Retail forecasters are predicting a generally good Christmas, although they worry that consumers’ wallets will take a hit because of high gas prices and the fallout from Hurricane Katrina.
On the plus side, the job and stock markets remain strong, and retail sales have generally held up this year. On the minus, gas prices continue to rise, Hurricane Katrina has devastated one region and hurt the nation psychologically, interest rates are rising, and consumer confidence has plunged in recent months.
Inside the industry, people were generally upbeat about the holiday selling season. “We believe it will be a strong second half [for diamond jewelry sales],” said Varda Shine, who will soon take over as managing director of De Beers’ Diamond Trading Company, at a conference of analysts. “We believe the hurricanes aren’t going to make a significant impact on diamond-jewelry consumption. However, the high oil prices may have an impact.”
Still, oil prices should “impact the lower end of diamond-jewelry consumption in places like Wal-Mart,” Shine said. “All our research shows that high-end jewelry will be in demand regardless of oil prices.”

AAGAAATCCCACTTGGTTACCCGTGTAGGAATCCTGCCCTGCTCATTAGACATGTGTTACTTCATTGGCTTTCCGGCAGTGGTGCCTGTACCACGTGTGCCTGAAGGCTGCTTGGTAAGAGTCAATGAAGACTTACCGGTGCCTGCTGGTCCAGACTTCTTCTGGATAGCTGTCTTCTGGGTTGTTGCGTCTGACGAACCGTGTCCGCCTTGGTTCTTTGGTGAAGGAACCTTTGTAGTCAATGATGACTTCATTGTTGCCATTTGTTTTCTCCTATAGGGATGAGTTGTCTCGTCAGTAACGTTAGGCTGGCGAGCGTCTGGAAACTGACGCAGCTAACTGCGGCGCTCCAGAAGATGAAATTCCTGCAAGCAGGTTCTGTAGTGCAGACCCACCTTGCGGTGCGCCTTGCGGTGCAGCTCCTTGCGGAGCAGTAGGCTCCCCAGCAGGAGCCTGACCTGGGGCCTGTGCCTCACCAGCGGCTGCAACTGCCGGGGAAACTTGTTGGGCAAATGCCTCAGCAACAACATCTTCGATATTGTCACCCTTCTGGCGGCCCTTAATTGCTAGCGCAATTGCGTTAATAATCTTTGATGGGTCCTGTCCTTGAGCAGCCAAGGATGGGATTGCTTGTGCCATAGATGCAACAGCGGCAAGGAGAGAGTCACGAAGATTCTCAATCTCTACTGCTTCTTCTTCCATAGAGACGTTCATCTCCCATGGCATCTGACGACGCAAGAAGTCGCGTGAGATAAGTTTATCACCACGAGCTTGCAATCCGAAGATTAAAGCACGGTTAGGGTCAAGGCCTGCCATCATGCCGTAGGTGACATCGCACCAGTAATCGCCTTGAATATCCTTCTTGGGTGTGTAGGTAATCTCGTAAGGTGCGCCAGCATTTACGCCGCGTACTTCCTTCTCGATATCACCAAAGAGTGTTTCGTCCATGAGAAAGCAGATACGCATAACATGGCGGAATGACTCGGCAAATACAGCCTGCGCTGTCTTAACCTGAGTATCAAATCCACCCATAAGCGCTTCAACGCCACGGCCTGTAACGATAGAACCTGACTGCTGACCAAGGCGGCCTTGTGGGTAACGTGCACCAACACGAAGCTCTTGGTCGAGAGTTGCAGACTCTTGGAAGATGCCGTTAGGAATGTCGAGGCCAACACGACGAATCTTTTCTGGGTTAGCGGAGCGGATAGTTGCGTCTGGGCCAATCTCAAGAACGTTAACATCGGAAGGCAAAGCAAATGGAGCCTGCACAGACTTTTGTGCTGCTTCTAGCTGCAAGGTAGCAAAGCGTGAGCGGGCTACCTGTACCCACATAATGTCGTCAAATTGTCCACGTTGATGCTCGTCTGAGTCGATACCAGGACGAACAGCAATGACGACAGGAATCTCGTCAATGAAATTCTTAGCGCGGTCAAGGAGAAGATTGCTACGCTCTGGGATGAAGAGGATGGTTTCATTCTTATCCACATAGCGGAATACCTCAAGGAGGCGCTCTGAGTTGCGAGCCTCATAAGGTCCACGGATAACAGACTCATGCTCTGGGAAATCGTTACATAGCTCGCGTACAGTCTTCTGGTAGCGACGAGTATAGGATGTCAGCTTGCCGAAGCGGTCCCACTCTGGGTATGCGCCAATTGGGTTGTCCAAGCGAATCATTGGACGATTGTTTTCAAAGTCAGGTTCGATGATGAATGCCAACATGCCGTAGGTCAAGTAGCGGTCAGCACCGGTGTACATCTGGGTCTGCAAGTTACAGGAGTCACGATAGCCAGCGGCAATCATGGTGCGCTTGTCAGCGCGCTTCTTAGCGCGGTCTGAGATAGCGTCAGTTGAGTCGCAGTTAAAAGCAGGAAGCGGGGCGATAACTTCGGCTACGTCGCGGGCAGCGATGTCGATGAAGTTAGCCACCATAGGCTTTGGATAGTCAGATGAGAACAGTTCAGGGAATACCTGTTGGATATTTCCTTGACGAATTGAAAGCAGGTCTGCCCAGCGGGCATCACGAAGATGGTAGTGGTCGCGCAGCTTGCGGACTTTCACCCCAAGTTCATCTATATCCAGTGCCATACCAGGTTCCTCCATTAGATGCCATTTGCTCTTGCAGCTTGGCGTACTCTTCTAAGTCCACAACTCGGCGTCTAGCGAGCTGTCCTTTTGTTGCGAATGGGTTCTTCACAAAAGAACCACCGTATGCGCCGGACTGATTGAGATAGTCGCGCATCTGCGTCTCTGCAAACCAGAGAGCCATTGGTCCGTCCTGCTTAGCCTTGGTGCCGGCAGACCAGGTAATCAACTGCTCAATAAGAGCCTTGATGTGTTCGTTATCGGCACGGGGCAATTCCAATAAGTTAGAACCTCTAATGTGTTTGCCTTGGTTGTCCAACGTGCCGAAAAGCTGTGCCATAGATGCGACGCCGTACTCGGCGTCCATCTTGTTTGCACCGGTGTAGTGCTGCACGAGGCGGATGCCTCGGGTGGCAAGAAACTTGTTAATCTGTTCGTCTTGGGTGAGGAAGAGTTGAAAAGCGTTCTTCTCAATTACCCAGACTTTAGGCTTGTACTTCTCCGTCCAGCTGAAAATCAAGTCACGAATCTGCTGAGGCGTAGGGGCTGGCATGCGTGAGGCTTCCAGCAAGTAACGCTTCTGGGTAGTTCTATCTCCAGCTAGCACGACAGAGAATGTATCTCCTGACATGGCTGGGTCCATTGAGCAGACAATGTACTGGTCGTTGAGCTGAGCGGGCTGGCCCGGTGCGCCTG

The National Retail Federation, meanwhile, predicted overall retail sales will grow 5 percent this year—a “moderate” increase, and less than last year’s 6.7 percent.
“Five percent is actually still above average,” notes Ellen Davis, the group’s spokeswoman. “In spite of some negative economic indicators, there are some positive indicators that are spurring growth.
“We expect that luxury will do well this year,” she said, adding that while gas prices and the impact of Katrina are a concern, “ultimately it’s important to remember that many consumers plan ahead for the holiday season and save for it all year long.”
Meanwhile, Ernst & Young also forecasts a dip from last year. It anticipates sales will rise 6 percent to 7 percent—compared with an 8.3 percent increase in 2004. “We think it will be a good but not spectacular season,” said Jay McIntosh, director of retail and consumer products for Ernst & Young. “Retail sales have been strong all year.”
Like other commentators, he predicted upper-income consumers won’t be hit hard by gas prices. “Nothing impacts the very rich,” he notes. “We would expect that luxury retail will continue to be strong, with the caveat that, with the hurricane devastation in Texas and Louisiana, people may not feel right splurging on what could be considered frivolous items. But we are hoping that by the time Christmas rolls around, there will be images of people rebuilding.”
The big impact of oil prices could be on midlevel consumers looking to trade up, he said. “If we have a cold November, and people get that big heating bill before Christmas, that could be a big negative,” he said.
But all this does not mean that traditional retailers can necessarily rejoice: McIntosh also predicts that online sales will be strong this year, and he foresees a lot of promotional pricing.